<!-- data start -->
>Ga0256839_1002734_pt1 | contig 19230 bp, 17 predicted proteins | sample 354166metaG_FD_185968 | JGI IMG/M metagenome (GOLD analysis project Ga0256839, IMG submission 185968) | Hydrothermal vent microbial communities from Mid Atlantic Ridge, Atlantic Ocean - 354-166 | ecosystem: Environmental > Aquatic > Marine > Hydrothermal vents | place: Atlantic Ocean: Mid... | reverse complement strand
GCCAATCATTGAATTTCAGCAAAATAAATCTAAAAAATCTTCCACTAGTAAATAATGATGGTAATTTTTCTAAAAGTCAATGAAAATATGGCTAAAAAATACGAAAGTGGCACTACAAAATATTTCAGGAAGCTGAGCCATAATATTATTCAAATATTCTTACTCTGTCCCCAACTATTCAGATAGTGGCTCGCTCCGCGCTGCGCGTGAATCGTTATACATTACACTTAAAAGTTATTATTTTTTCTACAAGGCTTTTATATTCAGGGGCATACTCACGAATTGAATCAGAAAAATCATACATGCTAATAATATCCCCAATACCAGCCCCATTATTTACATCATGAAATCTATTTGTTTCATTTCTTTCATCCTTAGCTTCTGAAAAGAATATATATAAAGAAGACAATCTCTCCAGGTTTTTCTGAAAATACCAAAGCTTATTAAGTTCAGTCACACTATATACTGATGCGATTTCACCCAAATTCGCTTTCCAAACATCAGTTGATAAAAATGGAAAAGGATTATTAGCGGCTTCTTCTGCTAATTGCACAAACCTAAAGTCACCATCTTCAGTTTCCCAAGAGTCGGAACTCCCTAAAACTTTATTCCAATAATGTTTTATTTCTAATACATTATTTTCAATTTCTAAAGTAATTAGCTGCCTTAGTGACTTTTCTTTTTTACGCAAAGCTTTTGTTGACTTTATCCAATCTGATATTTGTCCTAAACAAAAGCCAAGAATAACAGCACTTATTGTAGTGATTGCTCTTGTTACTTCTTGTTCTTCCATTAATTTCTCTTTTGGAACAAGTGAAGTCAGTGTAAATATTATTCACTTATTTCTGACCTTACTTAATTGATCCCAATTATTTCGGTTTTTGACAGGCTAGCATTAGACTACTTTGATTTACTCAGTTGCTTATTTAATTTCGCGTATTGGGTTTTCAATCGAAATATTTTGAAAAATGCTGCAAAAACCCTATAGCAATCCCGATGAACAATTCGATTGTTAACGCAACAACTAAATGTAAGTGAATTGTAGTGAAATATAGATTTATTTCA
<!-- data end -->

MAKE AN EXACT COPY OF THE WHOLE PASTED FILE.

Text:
>Ga0256839_1002734_pt1 | contig 19230 bp, 17 predicted proteins | sample 354166metaG_FD_185968 | JGI IMG/M metagenome (GOLD analysis project Ga0256839, IMG submission 185968) | Hydrothermal vent microbial communities from Mid Atlantic Ridge, Atlantic Ocean - 354-166 | ecosystem: Environmental > Aquatic > Marine > Hydrothermal vents | place: Atlantic Ocean: Mid... | reverse complement strand
GCCAATCATTGAATTTCAGCAAAATAAATCTAAAAAATCTTCCACTAGTAAATAATGATGGTAATTTTTCTAAAAGTCAATGAAAATATGGCTAAAAAATACGAAAGTGGCACTACAAAATATTTCAGGAAGCTGAGCCATAATATTATTCAAATATTCTTACTCTGTCCCCAACTATTCAGATAGTGGCTCGCTCCGCGCTGCGCGTGAATCGTTATACATTACACTTAAAAGTTATTATTTTTTCTACAAGGCTTTTATATTCAGGGGCATACTCACGAATTGAATCAGAAAAATCATACATGCTAATAATATCCCCAATACCAGCCCCATTATTTACATCATGAAATCTATTTGTTTCATTTCTTTCATCCTTAGCTTCTGAAAAGAATATATATAAAGAAGACAATCTCTCCAGGTTTTTCTGAAAATACCAAAGCTTATTAAGTTCAGTCACACTATATACTGATGCGATTTCACCCAAATTCGCTTTCCAAACATCAGTTGATAAAAATGGAAAAGGATTATTAGCGGCTTCTTCTGCTAATTGCACAAACCTAAAGTCACCATCTTCAGTTTCCCAAGAGTCGGAACTCCCTAAAACTTTATTCCAATAATGTTTTATTTCTAATACATTATTTTCAATTTCTAAAGTAATTAGCTGCCTTAGTGACTTTTCTTTTTTACGCAAAGCTTTTGTTGACTTTATCCAATCTGATATTTGTCCTAAACAAAAGCCAAGAATAACAGCACTTATTGTAGTGATTGCTCTTGTTACTTCTTGTTCTTCCATTAATTTCTCTTTTGGAACAAGTGAAGTCAGTGTAAATATTATTCACTTATTTCTGACCTTACTTAATTGATCCCAATTATTTCGGTTTTTGACAGGCTAGCATTAGACTACTTTGATTTACTCAGTTGCTTATTTAATTTCGCGTATTGGGTTTTCAATCGAAATATTTTGAAAAATGCTGCAAAAACCCTATAGCAATCCCGATGAACAATTCGATTGTTAACGCAACAACTAAATGTAAGTGAATTGTAGTGAAATATAGATTTATTTCA